The Handoff: Your Week in Infectious Disease News – 2/10/17

As infectious diseases evolve, it can be challenging to stay current with the latest research. The Handoff is a weekly roundup of the most important news and updates covering the diagnosis and treatment of infectious diseases. Keep your finger on the pulse of infectious diseases with The Handoff.

Infectious Disease Advisor will be covering the annual Conference on Retroviruses and Opportunistic Infections (CROI) to be held February 13-16, 2017. Take a sneak peek of the topics to be highlighted at CROI 2017.

–Reported in Nature, scientists from Penn Medicine observed that preclinical tests of a single dose mRNA-based Zika vaccine candidate shows promise in both mice and monkeys. Findings from the paper will also be presented at CROI next week.

— According to a new Pew Research Center survey, despite the public debate over safety of childhood vaccines, 82% of Americans support requiring all healthy schoolchildren to be vaccinated for measles, mumps, and rubella.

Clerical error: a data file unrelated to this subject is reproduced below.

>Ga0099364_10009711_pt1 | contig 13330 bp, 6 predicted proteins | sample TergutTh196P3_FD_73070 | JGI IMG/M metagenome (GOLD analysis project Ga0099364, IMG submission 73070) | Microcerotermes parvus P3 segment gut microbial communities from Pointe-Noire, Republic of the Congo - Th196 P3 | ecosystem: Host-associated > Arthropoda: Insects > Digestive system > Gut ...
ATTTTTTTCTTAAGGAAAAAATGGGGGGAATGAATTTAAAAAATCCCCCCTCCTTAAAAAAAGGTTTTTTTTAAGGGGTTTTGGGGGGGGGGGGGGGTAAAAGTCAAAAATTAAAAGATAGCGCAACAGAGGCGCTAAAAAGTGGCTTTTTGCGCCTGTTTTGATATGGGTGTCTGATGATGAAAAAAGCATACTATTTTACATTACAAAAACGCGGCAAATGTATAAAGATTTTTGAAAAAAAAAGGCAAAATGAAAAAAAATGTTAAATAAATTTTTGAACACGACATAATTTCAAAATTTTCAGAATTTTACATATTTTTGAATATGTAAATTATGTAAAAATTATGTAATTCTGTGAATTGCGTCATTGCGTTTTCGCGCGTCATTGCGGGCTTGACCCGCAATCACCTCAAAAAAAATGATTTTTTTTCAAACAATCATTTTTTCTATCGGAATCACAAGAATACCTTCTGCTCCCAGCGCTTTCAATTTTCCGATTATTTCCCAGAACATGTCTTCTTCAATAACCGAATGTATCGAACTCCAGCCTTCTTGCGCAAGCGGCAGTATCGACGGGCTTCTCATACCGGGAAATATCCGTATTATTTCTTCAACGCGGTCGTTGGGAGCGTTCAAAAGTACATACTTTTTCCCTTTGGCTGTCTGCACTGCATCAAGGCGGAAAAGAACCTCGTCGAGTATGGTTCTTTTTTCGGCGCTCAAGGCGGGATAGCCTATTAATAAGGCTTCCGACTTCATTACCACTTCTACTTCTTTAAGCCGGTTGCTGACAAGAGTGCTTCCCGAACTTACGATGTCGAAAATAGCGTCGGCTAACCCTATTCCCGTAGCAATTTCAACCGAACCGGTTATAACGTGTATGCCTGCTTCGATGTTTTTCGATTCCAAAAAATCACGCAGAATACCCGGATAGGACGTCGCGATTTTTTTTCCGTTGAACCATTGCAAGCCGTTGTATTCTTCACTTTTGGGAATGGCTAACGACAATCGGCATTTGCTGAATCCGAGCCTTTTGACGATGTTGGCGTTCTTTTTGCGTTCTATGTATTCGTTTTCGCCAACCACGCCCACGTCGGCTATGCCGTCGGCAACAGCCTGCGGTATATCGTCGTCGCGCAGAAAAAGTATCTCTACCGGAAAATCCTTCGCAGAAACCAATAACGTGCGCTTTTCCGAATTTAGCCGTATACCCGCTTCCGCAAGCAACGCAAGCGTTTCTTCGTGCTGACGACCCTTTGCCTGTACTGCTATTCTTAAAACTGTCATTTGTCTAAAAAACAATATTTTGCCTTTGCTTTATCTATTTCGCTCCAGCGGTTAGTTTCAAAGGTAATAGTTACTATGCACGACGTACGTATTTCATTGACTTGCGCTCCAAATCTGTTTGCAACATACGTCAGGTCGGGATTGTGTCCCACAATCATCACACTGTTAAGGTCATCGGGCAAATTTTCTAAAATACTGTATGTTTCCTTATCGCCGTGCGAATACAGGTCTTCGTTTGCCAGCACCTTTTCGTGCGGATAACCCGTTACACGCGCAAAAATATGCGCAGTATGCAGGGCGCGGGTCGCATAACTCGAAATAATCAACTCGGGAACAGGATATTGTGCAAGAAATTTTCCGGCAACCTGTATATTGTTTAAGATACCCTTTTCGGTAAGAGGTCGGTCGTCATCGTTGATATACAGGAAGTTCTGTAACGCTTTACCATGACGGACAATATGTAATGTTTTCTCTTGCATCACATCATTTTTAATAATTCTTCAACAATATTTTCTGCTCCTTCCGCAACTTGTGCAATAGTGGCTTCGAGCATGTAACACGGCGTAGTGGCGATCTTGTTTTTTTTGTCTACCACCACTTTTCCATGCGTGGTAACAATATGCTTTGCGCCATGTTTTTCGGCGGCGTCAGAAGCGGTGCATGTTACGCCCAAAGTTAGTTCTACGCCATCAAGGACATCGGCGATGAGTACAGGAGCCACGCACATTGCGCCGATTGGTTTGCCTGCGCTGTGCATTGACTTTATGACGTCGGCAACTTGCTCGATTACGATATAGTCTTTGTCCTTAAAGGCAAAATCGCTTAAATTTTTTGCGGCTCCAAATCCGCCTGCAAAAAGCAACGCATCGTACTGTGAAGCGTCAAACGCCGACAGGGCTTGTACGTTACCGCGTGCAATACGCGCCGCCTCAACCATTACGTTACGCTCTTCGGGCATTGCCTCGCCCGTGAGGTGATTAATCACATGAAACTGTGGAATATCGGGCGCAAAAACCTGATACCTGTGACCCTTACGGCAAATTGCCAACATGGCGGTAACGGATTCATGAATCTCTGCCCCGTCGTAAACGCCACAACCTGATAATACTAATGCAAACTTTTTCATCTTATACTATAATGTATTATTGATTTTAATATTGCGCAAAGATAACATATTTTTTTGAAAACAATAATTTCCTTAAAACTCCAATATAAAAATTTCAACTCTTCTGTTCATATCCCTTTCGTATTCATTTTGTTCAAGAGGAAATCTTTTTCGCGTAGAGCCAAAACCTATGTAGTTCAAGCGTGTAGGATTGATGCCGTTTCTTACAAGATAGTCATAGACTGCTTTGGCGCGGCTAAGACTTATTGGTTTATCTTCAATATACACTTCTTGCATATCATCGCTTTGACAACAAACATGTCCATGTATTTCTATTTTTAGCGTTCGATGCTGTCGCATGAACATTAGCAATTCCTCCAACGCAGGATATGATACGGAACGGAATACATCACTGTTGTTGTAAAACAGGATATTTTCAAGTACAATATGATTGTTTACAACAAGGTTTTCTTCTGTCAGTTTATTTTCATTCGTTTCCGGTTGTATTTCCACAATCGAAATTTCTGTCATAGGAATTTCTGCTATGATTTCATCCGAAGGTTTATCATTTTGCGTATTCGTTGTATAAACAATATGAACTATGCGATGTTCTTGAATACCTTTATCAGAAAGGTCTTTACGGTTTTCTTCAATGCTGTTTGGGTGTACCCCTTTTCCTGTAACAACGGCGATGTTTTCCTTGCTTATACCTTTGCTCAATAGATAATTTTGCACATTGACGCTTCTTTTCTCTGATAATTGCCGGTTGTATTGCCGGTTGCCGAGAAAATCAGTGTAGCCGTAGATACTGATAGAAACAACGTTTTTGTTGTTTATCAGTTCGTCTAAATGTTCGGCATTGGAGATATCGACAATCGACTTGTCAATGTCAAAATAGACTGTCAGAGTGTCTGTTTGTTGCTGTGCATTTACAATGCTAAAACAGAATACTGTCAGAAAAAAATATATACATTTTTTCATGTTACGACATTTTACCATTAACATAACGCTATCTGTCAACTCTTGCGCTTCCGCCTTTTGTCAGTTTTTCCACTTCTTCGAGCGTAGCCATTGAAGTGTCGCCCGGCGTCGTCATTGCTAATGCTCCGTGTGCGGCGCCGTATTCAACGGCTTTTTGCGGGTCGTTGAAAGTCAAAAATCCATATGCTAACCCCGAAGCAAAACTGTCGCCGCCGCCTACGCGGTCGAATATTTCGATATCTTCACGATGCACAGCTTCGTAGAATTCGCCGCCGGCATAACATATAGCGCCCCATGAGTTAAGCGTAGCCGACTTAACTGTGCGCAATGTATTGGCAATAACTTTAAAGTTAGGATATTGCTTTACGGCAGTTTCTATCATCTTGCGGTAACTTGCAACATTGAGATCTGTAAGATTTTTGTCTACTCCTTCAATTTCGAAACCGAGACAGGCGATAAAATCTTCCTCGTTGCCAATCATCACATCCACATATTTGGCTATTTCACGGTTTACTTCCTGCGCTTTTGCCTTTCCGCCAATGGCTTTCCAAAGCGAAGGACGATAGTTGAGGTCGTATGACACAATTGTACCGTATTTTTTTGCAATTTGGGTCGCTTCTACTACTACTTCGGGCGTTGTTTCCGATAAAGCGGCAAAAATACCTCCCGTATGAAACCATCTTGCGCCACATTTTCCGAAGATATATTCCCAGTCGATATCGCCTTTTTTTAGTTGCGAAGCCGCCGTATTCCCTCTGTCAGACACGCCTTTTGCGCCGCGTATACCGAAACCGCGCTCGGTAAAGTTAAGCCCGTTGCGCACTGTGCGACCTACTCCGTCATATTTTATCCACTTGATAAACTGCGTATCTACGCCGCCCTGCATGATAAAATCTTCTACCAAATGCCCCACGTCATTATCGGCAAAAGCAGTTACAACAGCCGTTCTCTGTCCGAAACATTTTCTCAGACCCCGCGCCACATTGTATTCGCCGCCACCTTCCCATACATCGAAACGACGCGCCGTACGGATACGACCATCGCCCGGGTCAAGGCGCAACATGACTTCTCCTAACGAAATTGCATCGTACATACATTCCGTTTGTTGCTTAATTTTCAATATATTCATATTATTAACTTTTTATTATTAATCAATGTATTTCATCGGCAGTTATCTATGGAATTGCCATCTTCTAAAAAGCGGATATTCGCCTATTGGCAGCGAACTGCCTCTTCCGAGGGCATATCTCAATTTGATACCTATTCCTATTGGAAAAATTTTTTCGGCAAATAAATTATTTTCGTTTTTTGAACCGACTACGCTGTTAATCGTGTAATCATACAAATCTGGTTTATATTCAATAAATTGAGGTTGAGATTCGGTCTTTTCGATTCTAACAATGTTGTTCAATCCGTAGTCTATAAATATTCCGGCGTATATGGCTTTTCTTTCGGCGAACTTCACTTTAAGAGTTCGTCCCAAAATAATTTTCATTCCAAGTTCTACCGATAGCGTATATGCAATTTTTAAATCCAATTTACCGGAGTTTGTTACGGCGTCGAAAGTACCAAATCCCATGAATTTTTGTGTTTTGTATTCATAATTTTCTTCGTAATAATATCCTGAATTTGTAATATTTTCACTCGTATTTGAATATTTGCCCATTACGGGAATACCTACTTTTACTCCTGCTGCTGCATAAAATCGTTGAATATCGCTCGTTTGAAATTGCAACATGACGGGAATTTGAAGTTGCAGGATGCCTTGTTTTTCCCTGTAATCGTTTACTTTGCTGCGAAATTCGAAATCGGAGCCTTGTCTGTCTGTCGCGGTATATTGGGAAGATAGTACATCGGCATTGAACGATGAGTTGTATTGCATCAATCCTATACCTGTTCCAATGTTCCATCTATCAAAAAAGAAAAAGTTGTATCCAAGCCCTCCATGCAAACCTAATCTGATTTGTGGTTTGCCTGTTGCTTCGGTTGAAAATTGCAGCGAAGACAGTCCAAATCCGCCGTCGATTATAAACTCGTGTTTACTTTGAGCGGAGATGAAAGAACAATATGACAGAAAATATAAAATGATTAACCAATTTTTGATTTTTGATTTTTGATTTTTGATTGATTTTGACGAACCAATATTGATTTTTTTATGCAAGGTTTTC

— The CDC is reporting widespread influenza activity in most states.  The predominant strain making people sick so far is the influenza A virus H3N2. A total of 15 influenza-associated pediatric deaths have been reported for the 2016-2017 season.

— A new study published in Acta Psychiatrica Scandinavica found that in addition to severe infections (requiring hospitalization), non-severe infections (requiring no hospitalization) also increase the risk for developing schizophrenia or depression in patients.

–Michael M. Lederman, MD, a researcher from Case Western Reserve University School of Medicine has received a $2.5 million grant from Gilead Sciences to see if a combined treatment of interleukin-2 (IL-2) and monoclonal antibodies can help to eradicate HIV.

–In a study published in PLoS Pathogens, researchers at Penn Medicine have found evidence that Interleukin 27 (IL-27) may be the key to fighting and treating respiratory syncytial virus infections.

–Does living in a gravity-free environment impact human gut microbiota?  Northwestern University researchers observed that changes in an astronaut’s gut bacteria associated with spaceflight went away upon his return to Earth.

–In this TEDx talk, Brian Hammer, PhD, an associate professor at Georgia Tech’s School of Biological Sciences, discusses the possibility of using engineered bacteria as a living antibiotic.